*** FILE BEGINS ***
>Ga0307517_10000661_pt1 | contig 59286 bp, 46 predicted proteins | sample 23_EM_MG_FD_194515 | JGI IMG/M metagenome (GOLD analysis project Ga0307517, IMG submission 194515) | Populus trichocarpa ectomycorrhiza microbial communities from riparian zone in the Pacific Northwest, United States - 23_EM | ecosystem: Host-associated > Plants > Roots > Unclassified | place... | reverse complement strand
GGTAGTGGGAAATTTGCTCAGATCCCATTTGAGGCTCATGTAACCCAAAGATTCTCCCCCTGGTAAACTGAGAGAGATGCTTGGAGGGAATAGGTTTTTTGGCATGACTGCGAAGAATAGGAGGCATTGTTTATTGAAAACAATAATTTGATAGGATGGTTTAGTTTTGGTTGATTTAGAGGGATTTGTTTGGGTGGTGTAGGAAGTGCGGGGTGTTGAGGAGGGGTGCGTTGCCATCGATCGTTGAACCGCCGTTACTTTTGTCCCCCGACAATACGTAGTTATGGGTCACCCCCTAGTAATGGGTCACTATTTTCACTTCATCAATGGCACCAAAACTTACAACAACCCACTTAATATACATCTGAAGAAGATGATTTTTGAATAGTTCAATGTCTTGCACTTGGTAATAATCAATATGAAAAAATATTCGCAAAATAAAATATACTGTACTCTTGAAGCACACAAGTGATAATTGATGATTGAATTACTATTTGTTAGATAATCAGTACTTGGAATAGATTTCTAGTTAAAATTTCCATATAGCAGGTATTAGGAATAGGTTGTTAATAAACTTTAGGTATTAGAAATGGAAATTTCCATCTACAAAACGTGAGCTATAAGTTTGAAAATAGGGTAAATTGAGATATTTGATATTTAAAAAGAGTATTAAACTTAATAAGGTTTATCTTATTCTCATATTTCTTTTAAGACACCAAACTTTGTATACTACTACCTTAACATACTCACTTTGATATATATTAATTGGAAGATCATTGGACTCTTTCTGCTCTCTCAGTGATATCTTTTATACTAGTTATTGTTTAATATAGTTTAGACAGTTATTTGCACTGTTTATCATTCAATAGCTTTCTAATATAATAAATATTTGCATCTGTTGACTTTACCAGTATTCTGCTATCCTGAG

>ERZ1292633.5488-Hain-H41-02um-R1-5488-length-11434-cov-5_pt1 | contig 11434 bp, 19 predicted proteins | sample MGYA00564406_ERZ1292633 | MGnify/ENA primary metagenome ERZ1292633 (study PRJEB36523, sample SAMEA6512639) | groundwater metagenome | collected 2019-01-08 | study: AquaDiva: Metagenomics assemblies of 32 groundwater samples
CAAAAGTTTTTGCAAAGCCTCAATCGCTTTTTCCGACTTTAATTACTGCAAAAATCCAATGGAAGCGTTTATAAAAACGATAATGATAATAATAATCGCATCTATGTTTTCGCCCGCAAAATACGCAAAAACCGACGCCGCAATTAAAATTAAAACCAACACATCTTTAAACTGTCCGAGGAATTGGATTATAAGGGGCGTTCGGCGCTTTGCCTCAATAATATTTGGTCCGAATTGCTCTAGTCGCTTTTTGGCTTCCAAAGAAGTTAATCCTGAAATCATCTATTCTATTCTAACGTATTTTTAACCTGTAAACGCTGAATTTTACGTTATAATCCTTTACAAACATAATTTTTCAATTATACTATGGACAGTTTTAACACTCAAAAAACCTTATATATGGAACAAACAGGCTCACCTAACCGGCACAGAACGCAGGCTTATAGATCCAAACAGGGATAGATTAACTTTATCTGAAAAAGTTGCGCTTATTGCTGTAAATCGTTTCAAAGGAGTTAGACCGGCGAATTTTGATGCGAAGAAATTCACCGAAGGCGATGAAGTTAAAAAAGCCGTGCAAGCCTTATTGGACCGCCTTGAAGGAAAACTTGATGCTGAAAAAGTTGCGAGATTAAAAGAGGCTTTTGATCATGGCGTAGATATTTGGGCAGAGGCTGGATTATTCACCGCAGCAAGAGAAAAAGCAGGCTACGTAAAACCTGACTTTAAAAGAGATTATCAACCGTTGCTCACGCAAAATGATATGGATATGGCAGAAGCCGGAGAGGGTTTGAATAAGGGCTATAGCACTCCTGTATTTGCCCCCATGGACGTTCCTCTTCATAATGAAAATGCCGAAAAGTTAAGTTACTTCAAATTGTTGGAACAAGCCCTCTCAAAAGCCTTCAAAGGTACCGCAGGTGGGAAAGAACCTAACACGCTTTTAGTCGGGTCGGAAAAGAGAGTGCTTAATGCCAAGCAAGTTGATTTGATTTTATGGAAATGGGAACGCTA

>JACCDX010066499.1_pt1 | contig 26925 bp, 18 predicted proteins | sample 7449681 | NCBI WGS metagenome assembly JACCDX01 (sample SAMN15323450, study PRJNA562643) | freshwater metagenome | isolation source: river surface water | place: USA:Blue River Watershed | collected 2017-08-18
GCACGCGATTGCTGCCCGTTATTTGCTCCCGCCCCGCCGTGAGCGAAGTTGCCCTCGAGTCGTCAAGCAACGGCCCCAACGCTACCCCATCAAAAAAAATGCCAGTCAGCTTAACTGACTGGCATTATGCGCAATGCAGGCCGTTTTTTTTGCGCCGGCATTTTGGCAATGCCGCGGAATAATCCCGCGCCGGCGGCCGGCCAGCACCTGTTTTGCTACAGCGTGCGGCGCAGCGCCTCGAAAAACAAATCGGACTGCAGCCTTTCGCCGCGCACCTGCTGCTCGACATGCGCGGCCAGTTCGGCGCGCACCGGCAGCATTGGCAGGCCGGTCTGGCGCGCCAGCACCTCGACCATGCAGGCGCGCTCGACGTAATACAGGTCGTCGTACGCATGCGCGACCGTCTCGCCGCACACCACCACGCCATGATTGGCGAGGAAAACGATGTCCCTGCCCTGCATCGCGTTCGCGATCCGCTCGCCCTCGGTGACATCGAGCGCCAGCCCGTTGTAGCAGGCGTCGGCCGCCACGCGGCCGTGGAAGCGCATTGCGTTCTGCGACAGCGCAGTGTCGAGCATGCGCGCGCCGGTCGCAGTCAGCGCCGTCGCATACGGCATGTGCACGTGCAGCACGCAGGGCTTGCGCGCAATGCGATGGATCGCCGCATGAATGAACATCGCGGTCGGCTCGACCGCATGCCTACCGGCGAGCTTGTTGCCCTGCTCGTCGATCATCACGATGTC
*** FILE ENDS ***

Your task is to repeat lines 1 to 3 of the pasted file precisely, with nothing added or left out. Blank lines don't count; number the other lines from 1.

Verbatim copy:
>Ga0307517_10000661_pt1 | contig 59286 bp, 46 predicted proteins | sample 23_EM_MG_FD_194515 | JGI IMG/M metagenome (GOLD analysis project Ga0307517, IMG submission 194515) | Populus trichocarpa ectomycorrhiza microbial communities from riparian zone in the Pacific Northwest, United States - 23_EM | ecosystem: Host-associated > Plants > Roots > Unclassified | place... | reverse complement strand
GGTAGTGGGAAATTTGCTCAGATCCCATTTGAGGCTCATGTAACCCAAAGATTCTCCCCCTGGTAAACTGAGAGAGATGCTTGGAGGGAATAGGTTTTTTGGCATGACTGCGAAGAATAGGAGGCATTGTTTATTGAAAACAATAATTTGATAGGATGGTTTAGTTTTGGTTGATTTAGAGGGATTTGTTTGGGTGGTGTAGGAAGTGCGGGGTGTTGAGGAGGGGTGCGTTGCCATCGATCGTTGAACCGCCGTTACTTTTGTCCCCCGACAATACGTAGTTATGGGTCACCCCCTAGTAATGGGTCACTATTTTCACTTCATCAATGGCACCAAAACTTACAACAACCCACTTAATATACATCTGAAGAAGATGATTTTTGAATAGTTCAATGTCTTGCACTTGGTAATAATCAATATGAAAAAATATTCGCAAAATAAAATATACTGTACTCTTGAAGCACACAAGTGATAATTGATGATTGAATTACTATTTGTTAGATAATCAGTACTTGGAATAGATTTCTAGTTAAAATTTCCATATAGCAGGTATTAGGAATAGGTTGTTAATAAACTTTAGGTATTAGAAATGGAAATTTCCATCTACAAAACGTGAGCTATAAGTTTGAAAATAGGGTAAATTGAGATATTTGATATTTAAAAAGAGTATTAAACTTAATAAGGTTTATCTTATTCTCATATTTCTTTTAAGACACCAAACTTTGTATACTACTACCTTAACATACTCACTTTGATATATATTAATTGGAAGATCATTGGACTCTTTCTGCTCTCTCAGTGATATCTTTTATACTAGTTATTGTTTAATATAGTTTAGACAGTTATTTGCACTGTTTATCATTCAATAGCTTTCTAATATAATAAATATTTGCATCTGTTGACTTTACCAGTATTCTGCTATCCTGAG

>ERZ1292633.5488-Hain-H41-02um-R1-5488-length-11434-cov-5_pt1 | contig 11434 bp, 19 predicted proteins | sample MGYA00564406_ERZ1292633 | MGnify/ENA primary metagenome ERZ1292633 (study PRJEB36523, sample SAMEA6512639) | groundwater metagenome | collected 2019-01-08 | study: AquaDiva: Metagenomics assemblies of 32 groundwater samples